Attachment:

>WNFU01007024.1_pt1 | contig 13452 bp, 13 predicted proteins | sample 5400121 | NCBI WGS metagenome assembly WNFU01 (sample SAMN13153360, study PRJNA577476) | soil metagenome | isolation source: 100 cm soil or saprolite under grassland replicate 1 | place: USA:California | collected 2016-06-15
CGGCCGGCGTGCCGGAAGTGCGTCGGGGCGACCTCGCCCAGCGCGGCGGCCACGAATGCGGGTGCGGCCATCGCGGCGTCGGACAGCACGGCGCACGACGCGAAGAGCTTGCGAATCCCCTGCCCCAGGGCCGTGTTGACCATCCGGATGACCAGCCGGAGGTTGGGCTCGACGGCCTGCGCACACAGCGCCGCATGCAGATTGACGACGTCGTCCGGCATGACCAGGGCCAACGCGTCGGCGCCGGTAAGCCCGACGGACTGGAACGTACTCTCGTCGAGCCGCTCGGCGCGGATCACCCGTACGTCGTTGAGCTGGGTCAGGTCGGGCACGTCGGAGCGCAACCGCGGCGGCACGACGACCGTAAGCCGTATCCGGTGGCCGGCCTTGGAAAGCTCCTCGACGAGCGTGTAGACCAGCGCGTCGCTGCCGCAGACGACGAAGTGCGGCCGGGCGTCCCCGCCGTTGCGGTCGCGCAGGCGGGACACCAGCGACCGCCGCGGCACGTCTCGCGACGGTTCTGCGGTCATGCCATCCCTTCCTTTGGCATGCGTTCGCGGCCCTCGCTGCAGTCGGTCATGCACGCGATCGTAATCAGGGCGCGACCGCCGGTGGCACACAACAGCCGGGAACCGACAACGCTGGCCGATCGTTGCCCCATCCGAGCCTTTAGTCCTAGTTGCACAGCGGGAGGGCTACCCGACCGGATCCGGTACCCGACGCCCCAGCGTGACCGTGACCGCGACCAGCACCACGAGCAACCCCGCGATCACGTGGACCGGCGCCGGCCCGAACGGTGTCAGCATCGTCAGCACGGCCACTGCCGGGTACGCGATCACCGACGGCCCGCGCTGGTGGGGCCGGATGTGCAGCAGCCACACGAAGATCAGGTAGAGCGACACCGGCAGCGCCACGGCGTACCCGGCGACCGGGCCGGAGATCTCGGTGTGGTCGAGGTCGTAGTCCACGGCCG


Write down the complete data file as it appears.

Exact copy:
>WNFU01007024.1_pt1 | contig 13452 bp, 13 predicted proteins | sample 5400121 | NCBI WGS metagenome assembly WNFU01 (sample SAMN13153360, study PRJNA577476) | soil metagenome | isolation source: 100 cm soil or saprolite under grassland replicate 1 | place: USA:California | collected 2016-06-15
CGGCCGGCGTGCCGGAAGTGCGTCGGGGCGACCTCGCCCAGCGCGGCGGCCACGAATGCGGGTGCGGCCATCGCGGCGTCGGACAGCACGGCGCACGACGCGAAGAGCTTGCGAATCCCCTGCCCCAGGGCCGTGTTGACCATCCGGATGACCAGCCGGAGGTTGGGCTCGACGGCCTGCGCACACAGCGCCGCATGCAGATTGACGACGTCGTCCGGCATGACCAGGGCCAACGCGTCGGCGCCGGTAAGCCCGACGGACTGGAACGTACTCTCGTCGAGCCGCTCGGCGCGGATCACCCGTACGTCGTTGAGCTGGGTCAGGTCGGGCACGTCGGAGCGCAACCGCGGCGGCACGACGACCGTAAGCCGTATCCGGTGGCCGGCCTTGGAAAGCTCCTCGACGAGCGTGTAGACCAGCGCGTCGCTGCCGCAGACGACGAAGTGCGGCCGGGCGTCCCCGCCGTTGCGGTCGCGCAGGCGGGACACCAGCGACCGCCGCGGCACGTCTCGCGACGGTTCTGCGGTCATGCCATCCCTTCCTTTGGCATGCGTTCGCGGCCCTCGCTGCAGTCGGTCATGCACGCGATCGTAATCAGGGCGCGACCGCCGGTGGCACACAACAGCCGGGAACCGACAACGCTGGCCGATCGTTGCCCCATCCGAGCCTTTAGTCCTAGTTGCACAGCGGGAGGGCTACCCGACCGGATCCGGTACCCGACGCCCCAGCGTGACCGTGACCGCGACCAGCACCACGAGCAACCCCGCGATCACGTGGACCGGCGCCGGCCCGAACGGTGTCAGCATCGTCAGCACGGCCACTGCCGGGTACGCGATCACCGACGGCCCGCGCTGGTGGGGCCGGATGTGCAGCAGCCACACGAAGATCAGGTAGAGCGACACCGGCAGCGCCACGGCGTACCCGGCGACCGGGCCGGAGATCTCGGTGTGGTCGAGGTCGTAGTCCACGGCCG